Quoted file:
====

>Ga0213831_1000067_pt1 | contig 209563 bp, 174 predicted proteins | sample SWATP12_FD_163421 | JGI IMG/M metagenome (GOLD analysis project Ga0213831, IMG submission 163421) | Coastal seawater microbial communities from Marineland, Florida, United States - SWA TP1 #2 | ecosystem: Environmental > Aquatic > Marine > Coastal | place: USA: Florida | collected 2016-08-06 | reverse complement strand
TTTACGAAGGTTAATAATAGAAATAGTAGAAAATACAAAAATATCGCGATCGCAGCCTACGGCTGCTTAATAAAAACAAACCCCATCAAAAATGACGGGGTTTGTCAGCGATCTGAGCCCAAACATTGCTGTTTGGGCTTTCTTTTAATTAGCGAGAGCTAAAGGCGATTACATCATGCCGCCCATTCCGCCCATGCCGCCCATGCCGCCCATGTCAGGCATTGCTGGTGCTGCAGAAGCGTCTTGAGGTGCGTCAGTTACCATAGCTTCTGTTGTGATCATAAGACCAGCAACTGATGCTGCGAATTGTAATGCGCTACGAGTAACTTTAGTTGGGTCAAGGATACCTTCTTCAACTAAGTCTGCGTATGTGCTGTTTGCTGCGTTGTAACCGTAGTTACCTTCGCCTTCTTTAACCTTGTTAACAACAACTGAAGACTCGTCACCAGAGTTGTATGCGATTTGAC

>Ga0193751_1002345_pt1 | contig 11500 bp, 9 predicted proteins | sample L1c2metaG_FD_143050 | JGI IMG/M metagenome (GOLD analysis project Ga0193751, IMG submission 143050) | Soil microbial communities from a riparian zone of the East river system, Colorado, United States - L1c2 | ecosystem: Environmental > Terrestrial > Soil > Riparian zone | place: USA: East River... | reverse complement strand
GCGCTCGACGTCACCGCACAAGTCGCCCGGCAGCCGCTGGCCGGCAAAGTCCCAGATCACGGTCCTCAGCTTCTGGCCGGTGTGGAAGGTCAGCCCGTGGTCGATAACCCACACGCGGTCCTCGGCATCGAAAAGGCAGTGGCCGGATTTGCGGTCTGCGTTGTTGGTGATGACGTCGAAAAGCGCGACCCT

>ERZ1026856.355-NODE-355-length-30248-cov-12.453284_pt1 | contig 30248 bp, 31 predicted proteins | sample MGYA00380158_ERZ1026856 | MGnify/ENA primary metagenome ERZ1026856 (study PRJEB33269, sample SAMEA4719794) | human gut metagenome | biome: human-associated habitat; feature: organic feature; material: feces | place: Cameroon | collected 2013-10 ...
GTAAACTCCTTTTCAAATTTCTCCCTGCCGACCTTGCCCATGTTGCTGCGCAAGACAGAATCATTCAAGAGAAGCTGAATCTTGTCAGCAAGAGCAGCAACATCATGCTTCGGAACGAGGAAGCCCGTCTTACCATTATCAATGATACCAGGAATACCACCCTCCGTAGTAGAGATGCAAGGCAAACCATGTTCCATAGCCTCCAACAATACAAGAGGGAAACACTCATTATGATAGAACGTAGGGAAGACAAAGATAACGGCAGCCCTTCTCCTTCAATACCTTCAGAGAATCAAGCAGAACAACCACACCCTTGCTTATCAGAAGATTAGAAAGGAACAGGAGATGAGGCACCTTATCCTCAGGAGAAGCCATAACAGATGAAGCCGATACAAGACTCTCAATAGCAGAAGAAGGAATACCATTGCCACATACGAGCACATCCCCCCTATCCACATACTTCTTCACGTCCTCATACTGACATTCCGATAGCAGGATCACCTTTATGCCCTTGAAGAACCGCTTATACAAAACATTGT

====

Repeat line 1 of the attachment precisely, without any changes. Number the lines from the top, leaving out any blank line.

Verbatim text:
>Ga0213831_1000067_pt1 | contig 209563 bp, 174 predicted proteins | sample SWATP12_FD_163421 | JGI IMG/M metagenome (GOLD analysis project Ga0213831, IMG submission 163421) | Coastal seawater microbial communities from Marineland, Florida, United States - SWA TP1 #2 | ecosystem: Environmental > Aquatic > Marine > Coastal | place: USA: Florida | collected 2016-08-06 | reverse complement strand